Visa points out that the world is moving toward plastic, and that a product like its new TravelMoney card is complementary to its existing product line.
"We felt it was very important because of the risk of fraud and counterfeiting to have the electronification of the travelers check as soon as possible," said Visa U.S.A. president Carl Pascarella. "We think (Visa TravelMoney) will make a significant difference in market share as we go forward."
Visa TravelMoney, which was launched late last year and is currently in tests with six banks around the world, is designed primarily for people traveling outside their home countries. Travelers set money aside in an account that they can draw down in local currency at any of the 200,000 Visa/Plus automated teller machines worldwide.
The six Visa banks in the test are First Bank System, Minneapolis; a First Bank subsidiary, Colorado National Bank of Denver; Bank of Scotland; and Banco Mexicano, Bancomer, and Confia, all of Mexico.
Visa, while declining to disclose quantitative data until the pilot ends on May 31, says the program is "performing right on target."
"The sales volume, average purchase amount, and average withdrawal amount are all meeting our expectations," said Jack Levine, Visa's vice president for cash products.
Mr. Levine admitted that the selection of three Mexican participants for the test phase was a bit of "unfortunate timing."
The pilot began Dec. 1, and later that month the Mexican government devalued the peso, causing a severe economic crisis.
Although few Mexican consumers are purchasing the cards, the Mexican banks remain committed to the program.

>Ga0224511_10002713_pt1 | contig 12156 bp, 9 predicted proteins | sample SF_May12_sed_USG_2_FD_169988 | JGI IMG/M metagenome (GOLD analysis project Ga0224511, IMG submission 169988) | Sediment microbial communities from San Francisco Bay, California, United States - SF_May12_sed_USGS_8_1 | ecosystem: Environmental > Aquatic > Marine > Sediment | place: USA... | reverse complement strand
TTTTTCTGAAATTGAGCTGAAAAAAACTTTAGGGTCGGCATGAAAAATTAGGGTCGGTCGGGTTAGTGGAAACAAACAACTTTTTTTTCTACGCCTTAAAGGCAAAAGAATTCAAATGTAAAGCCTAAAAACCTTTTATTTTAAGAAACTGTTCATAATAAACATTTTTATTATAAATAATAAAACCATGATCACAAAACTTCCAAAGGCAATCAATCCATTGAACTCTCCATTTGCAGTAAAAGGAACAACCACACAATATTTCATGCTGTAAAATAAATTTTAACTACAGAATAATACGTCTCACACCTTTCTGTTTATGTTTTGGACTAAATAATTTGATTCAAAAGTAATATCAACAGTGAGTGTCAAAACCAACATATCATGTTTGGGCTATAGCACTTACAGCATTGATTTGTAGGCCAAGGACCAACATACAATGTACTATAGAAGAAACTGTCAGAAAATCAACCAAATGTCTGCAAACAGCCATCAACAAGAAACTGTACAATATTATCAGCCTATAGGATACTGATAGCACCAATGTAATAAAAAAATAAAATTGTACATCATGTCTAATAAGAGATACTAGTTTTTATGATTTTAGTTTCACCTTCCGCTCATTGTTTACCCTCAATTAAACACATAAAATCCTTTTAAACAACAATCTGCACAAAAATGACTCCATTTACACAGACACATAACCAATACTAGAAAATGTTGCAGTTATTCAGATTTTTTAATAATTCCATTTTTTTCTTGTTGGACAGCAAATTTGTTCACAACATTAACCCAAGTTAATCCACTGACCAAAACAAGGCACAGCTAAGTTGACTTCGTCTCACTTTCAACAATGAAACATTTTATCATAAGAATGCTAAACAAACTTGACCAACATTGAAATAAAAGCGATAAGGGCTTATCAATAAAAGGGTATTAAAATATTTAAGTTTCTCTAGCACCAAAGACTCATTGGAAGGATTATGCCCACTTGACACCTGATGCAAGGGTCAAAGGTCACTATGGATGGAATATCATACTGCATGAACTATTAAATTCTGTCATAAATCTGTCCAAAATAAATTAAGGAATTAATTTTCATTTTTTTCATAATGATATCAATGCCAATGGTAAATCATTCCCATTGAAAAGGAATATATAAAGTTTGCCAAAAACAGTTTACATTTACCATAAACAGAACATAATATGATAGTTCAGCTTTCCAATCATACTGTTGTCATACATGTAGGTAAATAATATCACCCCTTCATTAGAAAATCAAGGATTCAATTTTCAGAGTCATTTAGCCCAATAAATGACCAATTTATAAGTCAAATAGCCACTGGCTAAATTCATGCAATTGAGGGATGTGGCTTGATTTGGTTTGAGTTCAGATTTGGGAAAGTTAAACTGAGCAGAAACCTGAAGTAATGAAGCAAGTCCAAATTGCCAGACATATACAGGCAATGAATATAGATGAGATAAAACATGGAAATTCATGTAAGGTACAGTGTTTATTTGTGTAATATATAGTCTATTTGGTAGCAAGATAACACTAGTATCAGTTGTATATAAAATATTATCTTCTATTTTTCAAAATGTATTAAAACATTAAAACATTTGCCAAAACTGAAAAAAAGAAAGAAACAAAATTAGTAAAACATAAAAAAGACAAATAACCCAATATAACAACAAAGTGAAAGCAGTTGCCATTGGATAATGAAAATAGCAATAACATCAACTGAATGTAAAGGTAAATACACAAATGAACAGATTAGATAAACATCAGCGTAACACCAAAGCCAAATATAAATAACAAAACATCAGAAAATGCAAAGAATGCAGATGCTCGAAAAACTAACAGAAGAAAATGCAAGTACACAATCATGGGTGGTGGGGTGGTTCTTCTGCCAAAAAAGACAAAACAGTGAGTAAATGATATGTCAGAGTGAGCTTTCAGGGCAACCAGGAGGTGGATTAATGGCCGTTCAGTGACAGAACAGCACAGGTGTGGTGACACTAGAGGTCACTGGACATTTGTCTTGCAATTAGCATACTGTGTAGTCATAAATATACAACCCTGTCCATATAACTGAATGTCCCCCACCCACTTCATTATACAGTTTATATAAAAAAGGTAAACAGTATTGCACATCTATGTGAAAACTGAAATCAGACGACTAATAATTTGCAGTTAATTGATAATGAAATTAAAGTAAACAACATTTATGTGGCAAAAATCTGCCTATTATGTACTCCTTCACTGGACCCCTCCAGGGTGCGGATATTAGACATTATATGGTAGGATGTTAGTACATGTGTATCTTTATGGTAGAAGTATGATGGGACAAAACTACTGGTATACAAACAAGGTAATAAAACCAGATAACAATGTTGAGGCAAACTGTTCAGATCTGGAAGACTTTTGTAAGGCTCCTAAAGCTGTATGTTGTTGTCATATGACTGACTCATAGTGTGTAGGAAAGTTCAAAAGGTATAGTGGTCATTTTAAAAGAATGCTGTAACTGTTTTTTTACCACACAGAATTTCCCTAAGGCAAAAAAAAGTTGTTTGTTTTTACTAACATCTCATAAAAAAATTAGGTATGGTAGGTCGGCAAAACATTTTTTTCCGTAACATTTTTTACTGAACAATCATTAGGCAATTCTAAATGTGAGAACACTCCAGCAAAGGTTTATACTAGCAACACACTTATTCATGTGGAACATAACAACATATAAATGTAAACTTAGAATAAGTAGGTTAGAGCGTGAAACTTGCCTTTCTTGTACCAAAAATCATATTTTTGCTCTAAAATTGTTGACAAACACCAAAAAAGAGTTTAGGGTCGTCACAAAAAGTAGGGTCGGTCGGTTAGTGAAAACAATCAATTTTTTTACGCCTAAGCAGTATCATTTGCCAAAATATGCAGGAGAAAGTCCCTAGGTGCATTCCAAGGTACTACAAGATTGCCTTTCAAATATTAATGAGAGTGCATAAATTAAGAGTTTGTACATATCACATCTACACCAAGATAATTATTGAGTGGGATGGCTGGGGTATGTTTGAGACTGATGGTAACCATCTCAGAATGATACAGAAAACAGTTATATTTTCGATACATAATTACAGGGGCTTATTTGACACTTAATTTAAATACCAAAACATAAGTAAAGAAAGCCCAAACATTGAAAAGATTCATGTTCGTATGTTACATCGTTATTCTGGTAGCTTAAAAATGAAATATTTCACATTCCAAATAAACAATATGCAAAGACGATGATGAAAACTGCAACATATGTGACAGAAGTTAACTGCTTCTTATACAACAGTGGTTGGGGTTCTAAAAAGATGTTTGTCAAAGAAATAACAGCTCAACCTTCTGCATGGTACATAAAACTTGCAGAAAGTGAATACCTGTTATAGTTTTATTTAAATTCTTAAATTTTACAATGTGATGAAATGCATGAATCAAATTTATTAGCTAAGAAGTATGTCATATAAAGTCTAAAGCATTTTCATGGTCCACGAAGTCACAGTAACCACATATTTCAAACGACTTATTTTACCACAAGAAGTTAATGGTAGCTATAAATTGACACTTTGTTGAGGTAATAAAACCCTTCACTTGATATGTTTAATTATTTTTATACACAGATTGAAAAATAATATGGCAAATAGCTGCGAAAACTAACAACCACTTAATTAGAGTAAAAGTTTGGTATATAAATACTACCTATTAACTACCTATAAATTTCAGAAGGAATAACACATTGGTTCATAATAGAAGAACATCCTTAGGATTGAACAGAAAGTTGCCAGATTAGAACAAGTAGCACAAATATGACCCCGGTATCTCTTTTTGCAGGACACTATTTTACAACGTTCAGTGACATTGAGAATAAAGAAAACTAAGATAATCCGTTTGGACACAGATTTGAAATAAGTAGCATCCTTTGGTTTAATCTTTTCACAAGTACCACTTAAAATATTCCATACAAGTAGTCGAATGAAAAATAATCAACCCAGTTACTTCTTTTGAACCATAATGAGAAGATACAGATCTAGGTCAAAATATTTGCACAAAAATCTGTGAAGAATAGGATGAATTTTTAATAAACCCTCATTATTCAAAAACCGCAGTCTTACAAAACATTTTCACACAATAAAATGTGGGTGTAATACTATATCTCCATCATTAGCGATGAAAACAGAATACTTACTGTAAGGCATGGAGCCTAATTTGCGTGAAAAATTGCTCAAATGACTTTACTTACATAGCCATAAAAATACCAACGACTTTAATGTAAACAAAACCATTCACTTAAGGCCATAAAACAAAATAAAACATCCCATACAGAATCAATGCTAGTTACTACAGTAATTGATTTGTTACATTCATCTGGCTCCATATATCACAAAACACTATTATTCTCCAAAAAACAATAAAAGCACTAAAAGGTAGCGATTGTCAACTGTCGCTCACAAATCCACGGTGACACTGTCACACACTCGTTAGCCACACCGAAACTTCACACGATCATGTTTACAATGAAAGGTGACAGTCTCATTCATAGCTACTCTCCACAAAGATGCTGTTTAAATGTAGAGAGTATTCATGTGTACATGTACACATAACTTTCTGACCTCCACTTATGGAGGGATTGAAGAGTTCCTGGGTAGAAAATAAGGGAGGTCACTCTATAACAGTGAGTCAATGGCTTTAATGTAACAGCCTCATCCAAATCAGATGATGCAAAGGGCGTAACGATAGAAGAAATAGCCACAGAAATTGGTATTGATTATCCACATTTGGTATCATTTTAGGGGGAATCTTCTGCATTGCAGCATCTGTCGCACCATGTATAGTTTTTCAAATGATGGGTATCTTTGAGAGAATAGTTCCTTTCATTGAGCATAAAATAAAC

"Although the amounts are not what we expected before devaluation, for us, it is very important to stay in the program," said Remigio Gomez, director of international banking for Banco Mexicano.
"We believe in the plastic alternative," he added, "and in two or three months, when we recover from this current economic situation, we expect the program to be very successful."
Visa plans a full evaluation of the pilot results this summer, and will most likely roll the product out to all member institutions later in the year. Mr. Levine predicts success for the product. "It's going to have all the utility, safety, and security of a card," Mr. Pascarella said, "with the ease of a travelers check for segmentation."
But American Express' Mr. Lehmann remains dubious. He says the Visa TravelMoney card is fatally flawed. He points out that older consumers - a group that buys a good share of all travelers checks - are unlikely to take to the plastic alternative because it requires a visit to an ATM. Mr. Lehmann also underscored what he called the increased functionality of travelers checks - they are accepted at the point of sale.
Visa's Mr. Levine said that adding point of sale capabilities is a consideration for Visa TravelMoney, but for now, "We've been putting all our efforts behind the core product concept."
What's more, Visa said, consumers get a better exchange rate with the TravelMoney card than with travelers checks. "We feel very strongly about Visa TravelMoney," Mr. Pascarella said, "and the electronic side of that business being the wave of the future."
Nonetheless, Mr. Lehmann characterizes Visa's efforts as futile. "The travelers check will be around for a long, long time."
- Mickey Meece contributed to this article.